Skip to main content
×
Home
    • Aa
    • Aa

Black African Immigrants to Australia: Prejudice and the Function of Attitudes

  • Safiyya Khan (a1) and Anne Pedersen (a2)
Abstract
Abstract

In recent years there has been an increase in Black African immigrants to Australia; however, there is no social psychological research that directly examines community attitudes towards this group. Here, the findings of a community survey in Western Australia are reported using data collected from 184 Australian participants. We were particularly interested in prejudiced attitudes and the function of attitudes towards Black African immigrants. On prejudice, a reliable and valid instrument measuring attitudes towards Black African immigrants was constructed. On functions, the most frequently reported function of attitude was ‘value-expressive’ (‘My attitudes give expression to my values’), followed by experiential-schematic (‘Helps me to make sense of the world’) and indirect experiential-schematic (‘Media, friends and family help me to make sense of the world’). While there was no significant difference between immigrant-accepting versus immigrant-rejecting participants on the value expressive or the experiential schematic functions, rejecting participants scored higher on the indirect experiential schematic function, highlighting the salience of second-hand information. The participants' most important reason for potentially changing their own attitudes towards Black African immigrants, however, were direct experience (experiential-schematic), followed by values (value expressive) and indirect experience (indirect experiential-schematic), two functions that were equally important. Qualitative open-ended interviews about attitudes converged with these themes, and added ‘integration’ by assimilating Australian culture, and not being involved in criminal activities (which highlights again a role for the media). We discuss these findings and derive a clear direction for anti-prejudice strategies at community and government levels.

    • Send article to Kindle

      To send this article to your Kindle, first ensure coreplatform@cambridge.org is added to your Approved Personal Document E-mail List under your Personal Document Settings on the Manage Your Content and Devices page of your Amazon account. Then enter the ‘name’ part of your Kindle email address below. Find out more about sending to your Kindle.

      Note you can select to send to either the @free.kindle.com or @kindle.com variations. ‘@free.kindle.com’ emails are free but can only be sent to your device when it is connected to wi-fi. ‘@kindle.com’ emails can be delivered even when you are not connected to wi-fi, but note that service fees apply.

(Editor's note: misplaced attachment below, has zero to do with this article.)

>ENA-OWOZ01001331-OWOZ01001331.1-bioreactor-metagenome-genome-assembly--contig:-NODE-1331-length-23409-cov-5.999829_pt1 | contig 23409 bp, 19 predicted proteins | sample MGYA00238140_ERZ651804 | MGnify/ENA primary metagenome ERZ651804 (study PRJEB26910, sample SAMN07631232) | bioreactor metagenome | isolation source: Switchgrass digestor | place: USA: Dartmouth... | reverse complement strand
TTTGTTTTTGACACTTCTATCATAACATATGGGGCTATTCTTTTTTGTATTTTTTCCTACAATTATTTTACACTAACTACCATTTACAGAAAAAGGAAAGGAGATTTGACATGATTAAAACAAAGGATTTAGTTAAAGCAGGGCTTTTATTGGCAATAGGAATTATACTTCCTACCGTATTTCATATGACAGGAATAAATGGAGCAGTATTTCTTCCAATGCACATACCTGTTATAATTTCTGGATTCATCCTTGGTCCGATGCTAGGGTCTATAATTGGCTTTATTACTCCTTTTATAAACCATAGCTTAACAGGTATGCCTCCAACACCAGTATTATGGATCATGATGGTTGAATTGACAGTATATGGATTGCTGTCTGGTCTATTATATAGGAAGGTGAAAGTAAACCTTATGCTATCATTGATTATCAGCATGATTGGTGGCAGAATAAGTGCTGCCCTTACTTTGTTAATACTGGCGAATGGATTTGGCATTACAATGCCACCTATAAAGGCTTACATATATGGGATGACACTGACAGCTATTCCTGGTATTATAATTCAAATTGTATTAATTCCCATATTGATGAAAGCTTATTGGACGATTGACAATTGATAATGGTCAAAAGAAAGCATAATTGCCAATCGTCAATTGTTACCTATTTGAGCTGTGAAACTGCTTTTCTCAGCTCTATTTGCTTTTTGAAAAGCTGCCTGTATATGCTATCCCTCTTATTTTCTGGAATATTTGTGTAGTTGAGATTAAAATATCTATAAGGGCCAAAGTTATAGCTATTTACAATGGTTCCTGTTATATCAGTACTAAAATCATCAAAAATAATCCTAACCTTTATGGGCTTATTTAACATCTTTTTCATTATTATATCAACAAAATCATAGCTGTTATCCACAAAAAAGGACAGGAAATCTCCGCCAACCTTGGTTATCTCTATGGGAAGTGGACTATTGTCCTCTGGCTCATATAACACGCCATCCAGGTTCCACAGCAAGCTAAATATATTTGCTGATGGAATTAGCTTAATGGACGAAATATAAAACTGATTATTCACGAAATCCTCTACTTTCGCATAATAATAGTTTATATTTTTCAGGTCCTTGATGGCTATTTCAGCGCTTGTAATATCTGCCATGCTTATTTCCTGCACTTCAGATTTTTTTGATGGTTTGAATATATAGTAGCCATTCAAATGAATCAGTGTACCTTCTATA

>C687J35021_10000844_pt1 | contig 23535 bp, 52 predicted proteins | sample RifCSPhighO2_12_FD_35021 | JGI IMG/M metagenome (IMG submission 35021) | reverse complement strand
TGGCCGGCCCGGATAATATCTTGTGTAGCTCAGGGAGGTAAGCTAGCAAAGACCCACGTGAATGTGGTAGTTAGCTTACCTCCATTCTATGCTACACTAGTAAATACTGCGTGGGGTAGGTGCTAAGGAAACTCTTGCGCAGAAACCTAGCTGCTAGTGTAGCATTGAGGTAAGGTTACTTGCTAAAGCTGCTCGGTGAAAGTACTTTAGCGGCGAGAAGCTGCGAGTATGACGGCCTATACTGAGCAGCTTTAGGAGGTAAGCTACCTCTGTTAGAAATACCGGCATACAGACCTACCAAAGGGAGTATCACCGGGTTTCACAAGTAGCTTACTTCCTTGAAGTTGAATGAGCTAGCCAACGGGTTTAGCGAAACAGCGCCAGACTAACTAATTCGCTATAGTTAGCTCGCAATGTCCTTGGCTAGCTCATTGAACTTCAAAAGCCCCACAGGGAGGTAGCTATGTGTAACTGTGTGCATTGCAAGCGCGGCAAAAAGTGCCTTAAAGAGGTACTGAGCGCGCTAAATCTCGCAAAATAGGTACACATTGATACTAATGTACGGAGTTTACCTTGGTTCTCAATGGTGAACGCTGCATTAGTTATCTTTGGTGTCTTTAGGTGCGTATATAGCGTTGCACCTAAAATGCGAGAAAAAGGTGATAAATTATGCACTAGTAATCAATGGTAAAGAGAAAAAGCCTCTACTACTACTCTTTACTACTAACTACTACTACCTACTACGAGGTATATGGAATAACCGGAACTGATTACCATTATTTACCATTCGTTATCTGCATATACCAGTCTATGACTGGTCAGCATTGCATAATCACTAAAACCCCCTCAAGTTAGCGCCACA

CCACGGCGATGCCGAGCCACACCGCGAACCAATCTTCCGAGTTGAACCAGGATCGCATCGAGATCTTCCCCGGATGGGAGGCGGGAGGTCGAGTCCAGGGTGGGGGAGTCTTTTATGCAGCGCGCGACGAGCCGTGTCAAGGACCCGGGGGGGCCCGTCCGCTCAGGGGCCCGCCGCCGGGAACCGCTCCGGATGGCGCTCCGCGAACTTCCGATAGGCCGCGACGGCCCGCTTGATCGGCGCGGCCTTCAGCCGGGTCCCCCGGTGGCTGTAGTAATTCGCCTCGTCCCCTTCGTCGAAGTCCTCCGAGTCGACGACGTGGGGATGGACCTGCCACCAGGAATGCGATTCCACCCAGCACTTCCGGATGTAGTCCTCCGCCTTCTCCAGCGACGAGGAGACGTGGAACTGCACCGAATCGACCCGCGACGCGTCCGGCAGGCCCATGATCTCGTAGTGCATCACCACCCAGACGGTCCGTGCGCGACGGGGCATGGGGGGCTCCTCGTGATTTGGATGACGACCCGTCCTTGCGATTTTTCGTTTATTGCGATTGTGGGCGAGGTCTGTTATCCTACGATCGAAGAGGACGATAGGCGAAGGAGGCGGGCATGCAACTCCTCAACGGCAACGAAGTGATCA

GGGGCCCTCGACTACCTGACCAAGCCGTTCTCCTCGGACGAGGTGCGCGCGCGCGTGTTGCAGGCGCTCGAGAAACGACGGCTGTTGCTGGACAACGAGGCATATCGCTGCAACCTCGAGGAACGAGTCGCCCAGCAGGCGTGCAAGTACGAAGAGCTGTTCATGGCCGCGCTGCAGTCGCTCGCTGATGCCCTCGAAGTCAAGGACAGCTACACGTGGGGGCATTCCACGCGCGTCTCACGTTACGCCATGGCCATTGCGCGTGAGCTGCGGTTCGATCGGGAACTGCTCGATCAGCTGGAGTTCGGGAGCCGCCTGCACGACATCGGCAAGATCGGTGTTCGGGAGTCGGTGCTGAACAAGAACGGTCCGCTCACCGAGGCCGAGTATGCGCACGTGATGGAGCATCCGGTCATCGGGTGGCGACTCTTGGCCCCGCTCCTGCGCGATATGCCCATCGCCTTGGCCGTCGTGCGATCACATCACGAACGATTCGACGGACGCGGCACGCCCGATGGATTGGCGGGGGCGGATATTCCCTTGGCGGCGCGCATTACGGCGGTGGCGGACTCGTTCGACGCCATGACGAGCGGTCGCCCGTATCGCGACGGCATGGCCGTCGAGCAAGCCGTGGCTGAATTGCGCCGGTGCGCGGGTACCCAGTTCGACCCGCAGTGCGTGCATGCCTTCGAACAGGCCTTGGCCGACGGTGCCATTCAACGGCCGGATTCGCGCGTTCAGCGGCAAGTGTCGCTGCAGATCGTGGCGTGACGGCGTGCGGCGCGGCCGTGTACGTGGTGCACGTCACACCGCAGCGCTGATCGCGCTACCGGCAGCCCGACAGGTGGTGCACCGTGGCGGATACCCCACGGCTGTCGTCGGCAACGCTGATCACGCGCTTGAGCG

Find out more about the Kindle Personal Document Service.

      Black African Immigrants to Australia: Prejudice and the Function of Attitudes
      Available formats
      ×
      Send article to Dropbox

      To send this article to your Dropbox account, please select one or more formats and confirm that you agree to abide by our usage policies. If this is the first time you use this feature, you will be asked to authorise Cambridge Core to connect with your Dropbox account. Find out more about sending content to Dropbox.

      Black African Immigrants to Australia: Prejudice and the Function of Attitudes
      Available formats
      ×
      Send article to Google Drive

      To send this article to your Google Drive account, please select one or more formats and confirm that you agree to abide by our usage policies. If this is the first time you use this feature, you will be asked to authorise Cambridge Core to connect with your Google Drive account. Find out more about sending content to Google Drive.

      Black African Immigrants to Australia: Prejudice and the Function of Attitudes
      Available formats
      ×
Copyright
Corresponding author
1Address for correspondence: Safiyya Khan at the School of Psychology, Murdoch University, Murdoch, WA, 6150, Australia.
2Anne Pedersen at the School of Psychology, Murdoch University, Murdoch, WA, 6150, Australia.
Recommend this journal

Email your librarian or administrator to recommend adding this journal to your organisation's collection.

Journal of Pacific Rim Psychology
  • ISSN: -
  • EISSN: 1834-4909
  • URL: /core/journals/journal-of-pacific-rim-psychology
Please enter your name
Please enter a valid email address
Who would you like to send this to? *
×

Keywords:

Metrics

Full text views

Total number of HTML views: 0
Total number of PDF views: 19 *
Loading metrics...

Abstract views

Total abstract views: 55 *
Loading metrics...

* Views captured on Cambridge Core between September 2016 - 23rd March 2017. This data will be updated every 24 hours.